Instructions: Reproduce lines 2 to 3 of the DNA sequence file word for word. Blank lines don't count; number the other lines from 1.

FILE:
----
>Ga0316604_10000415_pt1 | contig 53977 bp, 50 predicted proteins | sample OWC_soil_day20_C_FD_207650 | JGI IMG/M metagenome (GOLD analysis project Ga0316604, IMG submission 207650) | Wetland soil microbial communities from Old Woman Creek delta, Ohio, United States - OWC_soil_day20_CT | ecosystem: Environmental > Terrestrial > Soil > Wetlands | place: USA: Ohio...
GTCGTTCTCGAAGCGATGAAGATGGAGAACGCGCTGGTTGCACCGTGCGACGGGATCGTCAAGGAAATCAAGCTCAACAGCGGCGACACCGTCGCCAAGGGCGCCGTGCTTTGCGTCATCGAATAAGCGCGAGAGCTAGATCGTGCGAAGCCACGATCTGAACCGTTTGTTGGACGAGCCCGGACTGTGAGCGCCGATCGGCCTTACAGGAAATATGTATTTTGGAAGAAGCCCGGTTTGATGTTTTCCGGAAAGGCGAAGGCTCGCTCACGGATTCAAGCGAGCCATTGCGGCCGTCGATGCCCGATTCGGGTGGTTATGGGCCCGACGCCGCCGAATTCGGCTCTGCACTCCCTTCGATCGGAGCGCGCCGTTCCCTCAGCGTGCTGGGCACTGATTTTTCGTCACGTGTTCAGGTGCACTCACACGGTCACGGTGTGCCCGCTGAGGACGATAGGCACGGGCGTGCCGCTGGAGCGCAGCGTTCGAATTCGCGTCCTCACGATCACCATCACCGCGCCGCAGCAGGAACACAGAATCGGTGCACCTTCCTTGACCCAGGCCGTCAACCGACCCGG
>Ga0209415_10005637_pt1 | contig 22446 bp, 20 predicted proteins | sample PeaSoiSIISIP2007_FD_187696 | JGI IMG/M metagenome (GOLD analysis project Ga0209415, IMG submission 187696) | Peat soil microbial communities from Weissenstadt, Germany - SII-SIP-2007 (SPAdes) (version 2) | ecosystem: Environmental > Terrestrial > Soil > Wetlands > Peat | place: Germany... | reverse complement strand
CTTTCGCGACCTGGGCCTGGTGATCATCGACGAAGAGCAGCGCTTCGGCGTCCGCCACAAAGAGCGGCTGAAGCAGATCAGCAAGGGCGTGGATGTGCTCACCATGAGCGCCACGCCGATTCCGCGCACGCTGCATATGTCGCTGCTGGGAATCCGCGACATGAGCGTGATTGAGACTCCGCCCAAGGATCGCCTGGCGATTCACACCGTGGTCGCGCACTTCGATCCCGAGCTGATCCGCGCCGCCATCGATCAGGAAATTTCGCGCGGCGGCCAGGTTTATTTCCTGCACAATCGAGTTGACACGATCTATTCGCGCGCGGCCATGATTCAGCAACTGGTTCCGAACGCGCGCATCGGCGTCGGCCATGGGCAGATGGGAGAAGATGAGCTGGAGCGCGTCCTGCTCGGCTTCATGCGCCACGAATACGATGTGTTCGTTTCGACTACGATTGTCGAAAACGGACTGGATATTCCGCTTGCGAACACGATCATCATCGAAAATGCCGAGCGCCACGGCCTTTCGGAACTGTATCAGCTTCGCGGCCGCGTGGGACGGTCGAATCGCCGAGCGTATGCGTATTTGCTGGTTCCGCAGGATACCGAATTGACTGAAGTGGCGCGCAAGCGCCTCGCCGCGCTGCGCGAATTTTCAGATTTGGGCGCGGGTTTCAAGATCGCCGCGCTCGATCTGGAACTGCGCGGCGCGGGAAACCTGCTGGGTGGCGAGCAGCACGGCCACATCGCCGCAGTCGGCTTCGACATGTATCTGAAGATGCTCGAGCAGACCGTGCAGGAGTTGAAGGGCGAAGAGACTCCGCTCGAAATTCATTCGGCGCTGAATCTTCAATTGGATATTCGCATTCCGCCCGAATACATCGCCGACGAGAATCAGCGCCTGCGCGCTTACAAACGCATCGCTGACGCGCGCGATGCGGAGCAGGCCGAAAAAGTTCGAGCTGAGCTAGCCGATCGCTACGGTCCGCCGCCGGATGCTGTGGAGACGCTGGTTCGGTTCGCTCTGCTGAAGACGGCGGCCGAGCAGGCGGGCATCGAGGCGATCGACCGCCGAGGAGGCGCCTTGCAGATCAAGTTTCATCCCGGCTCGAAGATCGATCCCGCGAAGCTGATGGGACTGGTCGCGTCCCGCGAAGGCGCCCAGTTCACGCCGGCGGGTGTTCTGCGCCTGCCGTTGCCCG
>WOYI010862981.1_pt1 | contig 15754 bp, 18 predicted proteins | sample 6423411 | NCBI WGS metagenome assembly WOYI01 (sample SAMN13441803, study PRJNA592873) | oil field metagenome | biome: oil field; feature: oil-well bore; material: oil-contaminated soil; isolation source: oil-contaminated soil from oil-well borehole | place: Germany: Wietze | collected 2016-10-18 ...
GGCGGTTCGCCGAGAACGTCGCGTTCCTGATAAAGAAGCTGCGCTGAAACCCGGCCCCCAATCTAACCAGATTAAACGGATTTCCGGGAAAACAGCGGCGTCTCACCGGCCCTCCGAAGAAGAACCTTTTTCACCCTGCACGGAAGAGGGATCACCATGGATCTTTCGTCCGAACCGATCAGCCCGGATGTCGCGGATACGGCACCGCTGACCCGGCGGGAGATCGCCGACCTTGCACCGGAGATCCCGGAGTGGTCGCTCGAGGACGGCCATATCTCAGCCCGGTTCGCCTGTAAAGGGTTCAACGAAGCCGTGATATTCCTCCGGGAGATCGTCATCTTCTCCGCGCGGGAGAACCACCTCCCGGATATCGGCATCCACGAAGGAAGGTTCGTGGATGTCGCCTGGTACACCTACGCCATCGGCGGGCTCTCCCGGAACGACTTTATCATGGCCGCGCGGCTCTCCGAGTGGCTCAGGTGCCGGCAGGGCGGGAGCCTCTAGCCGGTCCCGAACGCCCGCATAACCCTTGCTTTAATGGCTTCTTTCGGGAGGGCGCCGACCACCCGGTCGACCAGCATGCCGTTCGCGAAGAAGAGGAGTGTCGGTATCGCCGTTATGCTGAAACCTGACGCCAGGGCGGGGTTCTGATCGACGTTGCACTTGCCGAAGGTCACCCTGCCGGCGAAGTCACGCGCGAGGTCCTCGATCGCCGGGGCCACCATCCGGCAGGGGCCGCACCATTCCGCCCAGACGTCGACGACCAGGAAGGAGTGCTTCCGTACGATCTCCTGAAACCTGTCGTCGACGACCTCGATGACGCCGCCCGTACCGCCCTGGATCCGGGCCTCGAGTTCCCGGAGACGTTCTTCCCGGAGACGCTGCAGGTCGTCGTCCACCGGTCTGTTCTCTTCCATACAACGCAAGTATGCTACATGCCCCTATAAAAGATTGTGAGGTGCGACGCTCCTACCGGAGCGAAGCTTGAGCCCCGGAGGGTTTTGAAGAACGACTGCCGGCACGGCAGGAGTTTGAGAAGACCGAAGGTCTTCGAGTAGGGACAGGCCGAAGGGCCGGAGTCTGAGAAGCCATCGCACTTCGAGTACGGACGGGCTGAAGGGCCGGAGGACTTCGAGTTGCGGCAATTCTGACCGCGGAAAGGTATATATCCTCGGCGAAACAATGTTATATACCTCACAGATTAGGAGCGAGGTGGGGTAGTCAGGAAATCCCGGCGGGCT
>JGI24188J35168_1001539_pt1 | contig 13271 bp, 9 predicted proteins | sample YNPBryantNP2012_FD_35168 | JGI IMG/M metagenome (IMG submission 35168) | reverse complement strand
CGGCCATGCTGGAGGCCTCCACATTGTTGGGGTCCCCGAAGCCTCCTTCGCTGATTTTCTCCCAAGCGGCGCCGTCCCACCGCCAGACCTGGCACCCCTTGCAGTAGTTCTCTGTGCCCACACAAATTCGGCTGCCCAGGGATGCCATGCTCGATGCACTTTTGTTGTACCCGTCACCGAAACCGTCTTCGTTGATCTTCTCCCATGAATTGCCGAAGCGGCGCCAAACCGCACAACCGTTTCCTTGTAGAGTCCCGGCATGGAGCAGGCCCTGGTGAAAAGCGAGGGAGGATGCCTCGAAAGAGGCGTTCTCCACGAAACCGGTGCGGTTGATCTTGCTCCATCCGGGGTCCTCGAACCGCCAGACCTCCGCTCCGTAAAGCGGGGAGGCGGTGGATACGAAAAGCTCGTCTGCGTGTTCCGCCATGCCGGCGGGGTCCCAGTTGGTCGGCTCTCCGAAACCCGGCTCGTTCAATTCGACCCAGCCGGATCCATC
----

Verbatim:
GTCGTTCTCGAAGCGATGAAGATGGAGAACGCGCTGGTTGCACCGTGCGACGGGATCGTCAAGGAAATCAAGCTCAACAGCGGCGACACCGTCGCCAAGGGCGCCGTGCTTTGCGTCATCGAATAAGCGCGAGAGCTAGATCGTGCGAAGCCACGATCTGAACCGTTTGTTGGACGAGCCCGGACTGTGAGCGCCGATCGGCCTTACAGGAAATATGTATTTTGGAAGAAGCCCGGTTTGATGTTTTCCGGAAAGGCGAAGGCTCGCTCACGGATTCAAGCGAGCCATTGCGGCCGTCGATGCCCGATTCGGGTGGTTATGGGCCCGACGCCGCCGAATTCGGCTCTGCACTCCCTTCGATCGGAGCGCGCCGTTCCCTCAGCGTGCTGGGCACTGATTTTTCGTCACGTGTTCAGGTGCACTCACACGGTCACGGTGTGCCCGCTGAGGACGATAGGCACGGGCGTGCCGCTGGAGCGCAGCGTTCGAATTCGCGTCCTCACGATCACCATCACCGCGCCGCAGCAGGAACACAGAATCGGTGCACCTTCCTTGACCCAGGCCGTCAACCGACCCGG
>Ga0209415_10005637_pt1 | contig 22446 bp, 20 predicted proteins | sample PeaSoiSIISIP2007_FD_187696 | JGI IMG/M metagenome (GOLD analysis project Ga0209415, IMG submission 187696) | Peat soil microbial communities from Weissenstadt, Germany - SII-SIP-2007 (SPAdes) (version 2) | ecosystem: Environmental > Terrestrial > Soil > Wetlands > Peat | place: Germany... | reverse complement strand